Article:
Sara Montague, et al. v. AMN Healthcare, Inc. -
Court of Appeal, Fourth Appellate District (February 21, 2014) -
Under the doctrine of respondeat superior, an employer is vicariously liable for the torts of its employees only when those torts are committed within the scope of the employment. For an employer to be liable for an intentional tort, the employee’s act must have some causal nexus to the employee’s work. This case addresses the question of whether a medical staffing company that provides personnel to hospitals can be held liable for the torts of one of its medical assistants.
AMN Healthcare, Inc., dba Nursefinders (“Nursefinders”) is a staffing company that provides medical personnel to hospitals and medical facilities. Nursefinders hired Theresa Drummond as a medical assistant and assigned her to work at a Kaiser facility, where she worked with Sara Montague, another medical assistant. At some point, Drummond and Montague had a disagreement at work. A few weeks after the disagreement, Drummond poured carbolic acid into Montague’s water bottle; and Montague later drank from the contaminated bottle, resulting in injuries to her throat.
Montague sued Drummond and Nursefinders for negligence. As to Nursefinders, Montague also alleged battery, negligence per se and intentional infliction of emotional distress under a theory of respondeat superior. She claimed that Nursefinders should be held vicariously liable for Drummond’s actions, as well as for negligent hiring, training and supervision of Drummond. Nursefinders moved for summary judgment, arguing that the causes of action based on respondeat superior liability failed because Drummond was a special employee of Kaiser, or that she acted outside the course and scope of her employment. The trial court granted the motion, finding that the claims based on respondeat superior failed because Drummond was a “special employee” of Kaiser. The trial court also concluded that there was no triable issue of fact regarding negligent hiring or supervision. Montague appealed.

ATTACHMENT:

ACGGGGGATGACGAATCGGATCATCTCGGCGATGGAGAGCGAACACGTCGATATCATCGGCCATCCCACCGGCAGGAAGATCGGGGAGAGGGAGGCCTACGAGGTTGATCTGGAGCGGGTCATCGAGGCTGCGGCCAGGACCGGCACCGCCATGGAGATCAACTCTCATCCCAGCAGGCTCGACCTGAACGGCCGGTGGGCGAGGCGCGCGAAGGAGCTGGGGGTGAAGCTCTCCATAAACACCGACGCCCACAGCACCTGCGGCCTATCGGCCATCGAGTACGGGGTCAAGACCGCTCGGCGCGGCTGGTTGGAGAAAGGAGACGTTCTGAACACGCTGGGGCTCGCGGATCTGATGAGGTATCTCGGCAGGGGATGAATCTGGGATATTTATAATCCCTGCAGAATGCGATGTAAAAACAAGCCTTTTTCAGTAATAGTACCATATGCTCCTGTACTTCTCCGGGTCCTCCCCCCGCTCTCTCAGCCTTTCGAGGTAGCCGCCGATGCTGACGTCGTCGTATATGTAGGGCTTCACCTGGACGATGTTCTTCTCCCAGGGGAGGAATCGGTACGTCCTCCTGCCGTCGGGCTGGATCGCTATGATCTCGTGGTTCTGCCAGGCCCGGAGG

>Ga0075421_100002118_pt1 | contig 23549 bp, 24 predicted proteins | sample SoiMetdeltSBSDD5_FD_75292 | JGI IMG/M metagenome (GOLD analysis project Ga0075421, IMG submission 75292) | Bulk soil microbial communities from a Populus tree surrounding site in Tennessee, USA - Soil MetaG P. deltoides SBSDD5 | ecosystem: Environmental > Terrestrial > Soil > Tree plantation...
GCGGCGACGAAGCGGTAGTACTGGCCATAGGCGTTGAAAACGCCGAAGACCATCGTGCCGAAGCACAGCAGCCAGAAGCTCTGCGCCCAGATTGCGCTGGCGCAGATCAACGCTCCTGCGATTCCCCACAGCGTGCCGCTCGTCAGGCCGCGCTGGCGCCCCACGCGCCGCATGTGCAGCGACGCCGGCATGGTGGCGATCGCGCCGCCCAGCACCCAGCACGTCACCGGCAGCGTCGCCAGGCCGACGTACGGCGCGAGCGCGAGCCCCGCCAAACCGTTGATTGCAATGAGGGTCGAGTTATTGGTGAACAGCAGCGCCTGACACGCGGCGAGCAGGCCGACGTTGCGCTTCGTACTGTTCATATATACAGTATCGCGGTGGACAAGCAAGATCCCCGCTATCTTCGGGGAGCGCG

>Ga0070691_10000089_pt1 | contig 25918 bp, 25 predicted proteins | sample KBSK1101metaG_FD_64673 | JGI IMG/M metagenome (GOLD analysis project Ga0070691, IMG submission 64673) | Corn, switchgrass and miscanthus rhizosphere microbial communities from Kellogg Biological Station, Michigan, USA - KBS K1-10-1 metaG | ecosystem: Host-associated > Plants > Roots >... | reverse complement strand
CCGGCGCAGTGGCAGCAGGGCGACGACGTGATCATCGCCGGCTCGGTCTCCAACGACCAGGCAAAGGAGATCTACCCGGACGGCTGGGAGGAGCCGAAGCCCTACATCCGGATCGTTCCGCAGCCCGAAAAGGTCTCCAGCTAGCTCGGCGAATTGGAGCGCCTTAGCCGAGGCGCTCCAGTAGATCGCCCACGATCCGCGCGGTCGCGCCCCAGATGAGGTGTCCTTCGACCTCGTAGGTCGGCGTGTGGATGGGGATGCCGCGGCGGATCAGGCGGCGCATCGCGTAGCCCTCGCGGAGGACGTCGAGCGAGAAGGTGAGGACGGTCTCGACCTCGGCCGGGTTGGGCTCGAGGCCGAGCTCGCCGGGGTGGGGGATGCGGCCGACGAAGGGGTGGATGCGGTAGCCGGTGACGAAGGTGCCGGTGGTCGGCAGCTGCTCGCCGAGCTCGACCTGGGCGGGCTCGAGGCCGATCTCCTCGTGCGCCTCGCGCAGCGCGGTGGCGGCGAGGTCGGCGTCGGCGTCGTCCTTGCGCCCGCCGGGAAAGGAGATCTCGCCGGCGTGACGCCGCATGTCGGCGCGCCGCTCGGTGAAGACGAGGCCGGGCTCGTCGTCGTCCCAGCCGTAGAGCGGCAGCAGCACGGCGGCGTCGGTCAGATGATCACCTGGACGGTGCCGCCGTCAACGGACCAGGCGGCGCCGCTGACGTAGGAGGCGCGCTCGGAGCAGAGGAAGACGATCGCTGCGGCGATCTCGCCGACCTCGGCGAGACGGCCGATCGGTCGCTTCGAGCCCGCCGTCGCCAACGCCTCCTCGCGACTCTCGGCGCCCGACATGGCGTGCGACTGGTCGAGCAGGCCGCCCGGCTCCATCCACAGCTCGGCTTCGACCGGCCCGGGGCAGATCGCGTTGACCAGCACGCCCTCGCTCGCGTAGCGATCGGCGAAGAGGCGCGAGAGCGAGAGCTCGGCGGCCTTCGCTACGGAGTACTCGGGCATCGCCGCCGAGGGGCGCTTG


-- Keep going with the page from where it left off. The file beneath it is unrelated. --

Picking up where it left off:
In affirming the trial court’s ruling, the Court of Appeal found it unnecessary to address the issue of special employment because, even assuming that Nursefinders retained some control over Drummond so as to render it jointly and severally liable for her acts, Montague’s vicarious liability claims failed on the alternative ground that Drummond acted outside the course and scope of her employment.
The Court referred to California jury instruction 3720 regarding the test for respondeat superior. According to the instructions, the conduct of an employee falls within the scope of his or her employment if the conduct either: (1) is required by or incidental to the employee’s duties, or (2) it is reasonably foreseeable in light of the employer’s business. The court first considered whether Drummond’s acts were required by or incidental to her employment with Nursefinders. Montague presented no evidence regarding the scope of Drummond’s employment with either Nursefinders or Kaiser. It was also unknown whether Drummond committed the poisoning during working hours.
The court next considered whether Nursefinders could have reasonably foreseen that Drummond would poison a coworker. It determined that there was no causal nexus between the injury and a work-related dispute because here, the injury was inflicted out of the employee’s personal malice. Further, even if the poisoning had arisen from a work-related dispute, the dispute concerned Drummond and Montague’s mutual employment with Kaiser, not Nursefinders. In addition, the court noted that public policy factors underlying the doctrine of respondeat superior do not support the imposition of vicarious liability to Nursefinders under these facts, because the potential for civil and criminal liability provides a deterrent to the type of aberrant conduct that Drummond committed. Finally, Nursefinders derived no benefit from Drummond’s conduct and it would be inequitable to shift the loss to Nursefinders.
With respect to Montague’s claims against Nursefinders for negligent training, the court found that there was insufficient evidence to support an inference of negligent training by Nursefinders. Summary judgment in favor of Nursefinders was upheld.
This common-sense decision provides positive guidance on tort liability for staffing company employers. While there may be vicarious liability for actions of temporary employees provided by staffing companies, where the employee’s actions are outside the scope of the employee’s duties for the special employer, courts will not hold the staffing company vicariously liable either.
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